Energy-related companies dominated the filings, with ten of the fifteen largest bankruptcies coming from this capital-intensive industry. Similarly, over 80% of all $86 billion in assets entering bankruptcy were from energy-related companies.
A lot has happened in the world since July 2011. In addition to recent events like Brexit, we’ve seen oil prices cut in half (twice), China’s growth go from boom to stall, the Taper Tantrum response to fears of the Fed reducing its quantitative easing program and S&P’s downgrade of U.S. debt. We’ve also seen the S&P 500 Index rise by over 55%. Nearly every non-energy company has participated, with some notable stocks increasing by much more...
So, where do we go from here? With the S&P 500 Index having already exceeded the 3% return we anticipated in our January issue, we have modest expectations for the rest of the year. Valuations for large-cap stocks remain high, and earnings growth looks tepid. Stocks with “low volatility” and stable earnings appear particularly expensive to us. Smaller-cap stocks, value stocks and those with unique situations continue to look much more appealing. In general, we expect the U.S. economy to...
Negative media headlines can be a great source of turnaround ideas. Stories about struggling companies, management turmoil, failed strategies, large financial losses, industrial accidents, lawsuits and the like can drive a stock to well-below reasonable levels and may provide a buying opportunity. Like all Wall Street axioms, however, “buy on bad news” must be accompanied by careful analysis to evaluate the potential for turnaround success.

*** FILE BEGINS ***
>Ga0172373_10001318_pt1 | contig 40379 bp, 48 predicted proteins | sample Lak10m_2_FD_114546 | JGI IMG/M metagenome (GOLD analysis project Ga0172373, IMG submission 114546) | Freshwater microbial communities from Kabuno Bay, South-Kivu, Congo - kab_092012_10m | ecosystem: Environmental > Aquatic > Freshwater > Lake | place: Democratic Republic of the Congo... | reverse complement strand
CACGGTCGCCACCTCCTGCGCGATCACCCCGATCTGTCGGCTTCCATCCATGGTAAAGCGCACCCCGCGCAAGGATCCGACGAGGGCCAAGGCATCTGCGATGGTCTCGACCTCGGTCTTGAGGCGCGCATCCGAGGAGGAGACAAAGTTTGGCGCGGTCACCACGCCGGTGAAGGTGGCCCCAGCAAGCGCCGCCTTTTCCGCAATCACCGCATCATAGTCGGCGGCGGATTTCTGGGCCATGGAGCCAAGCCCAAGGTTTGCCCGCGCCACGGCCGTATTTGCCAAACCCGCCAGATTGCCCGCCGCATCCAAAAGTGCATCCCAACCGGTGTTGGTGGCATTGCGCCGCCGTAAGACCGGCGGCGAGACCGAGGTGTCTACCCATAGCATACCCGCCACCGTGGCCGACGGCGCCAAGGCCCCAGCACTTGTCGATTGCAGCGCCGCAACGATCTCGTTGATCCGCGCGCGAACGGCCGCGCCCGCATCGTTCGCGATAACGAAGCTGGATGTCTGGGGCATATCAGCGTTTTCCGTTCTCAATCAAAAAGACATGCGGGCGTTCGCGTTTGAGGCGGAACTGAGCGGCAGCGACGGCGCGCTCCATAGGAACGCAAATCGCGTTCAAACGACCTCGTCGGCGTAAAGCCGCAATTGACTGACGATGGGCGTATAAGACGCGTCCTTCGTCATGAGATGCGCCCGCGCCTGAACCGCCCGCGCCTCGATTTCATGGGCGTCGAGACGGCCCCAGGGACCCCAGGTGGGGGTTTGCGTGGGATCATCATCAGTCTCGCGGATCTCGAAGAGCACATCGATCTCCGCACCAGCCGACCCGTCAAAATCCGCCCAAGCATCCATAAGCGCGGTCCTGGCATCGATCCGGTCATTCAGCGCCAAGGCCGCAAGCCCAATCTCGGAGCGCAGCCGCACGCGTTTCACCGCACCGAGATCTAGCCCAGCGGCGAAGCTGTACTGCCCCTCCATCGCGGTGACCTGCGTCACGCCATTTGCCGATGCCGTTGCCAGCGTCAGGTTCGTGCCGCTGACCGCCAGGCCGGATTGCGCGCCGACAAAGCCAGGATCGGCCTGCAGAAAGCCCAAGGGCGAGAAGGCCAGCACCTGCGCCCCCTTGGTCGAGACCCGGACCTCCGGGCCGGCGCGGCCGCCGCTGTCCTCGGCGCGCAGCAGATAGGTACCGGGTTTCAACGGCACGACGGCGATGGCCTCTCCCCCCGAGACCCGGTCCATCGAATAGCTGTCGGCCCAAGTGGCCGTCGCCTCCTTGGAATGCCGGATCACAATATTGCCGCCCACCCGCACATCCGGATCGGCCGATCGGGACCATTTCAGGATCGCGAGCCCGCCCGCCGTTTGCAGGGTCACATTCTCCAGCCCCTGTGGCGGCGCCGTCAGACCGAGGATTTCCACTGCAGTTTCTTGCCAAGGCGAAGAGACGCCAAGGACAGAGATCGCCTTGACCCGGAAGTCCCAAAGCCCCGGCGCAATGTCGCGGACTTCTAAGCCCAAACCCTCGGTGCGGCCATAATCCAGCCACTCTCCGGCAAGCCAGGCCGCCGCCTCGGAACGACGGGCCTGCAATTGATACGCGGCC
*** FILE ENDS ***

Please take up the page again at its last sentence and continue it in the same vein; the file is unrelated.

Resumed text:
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George reminds value investors: "Fortunately, many of the factors...just aren't present in the market, and the other reason that investors seem to be down on the banks is they sort of expected the Fed to raise interest rates a little faster than they have. And the banks do better when interest rates are rising because they have wider margins on their loans, but I think the Fed will gradually raise rates to we will see profits improve, and so I think this downturn is really temporary."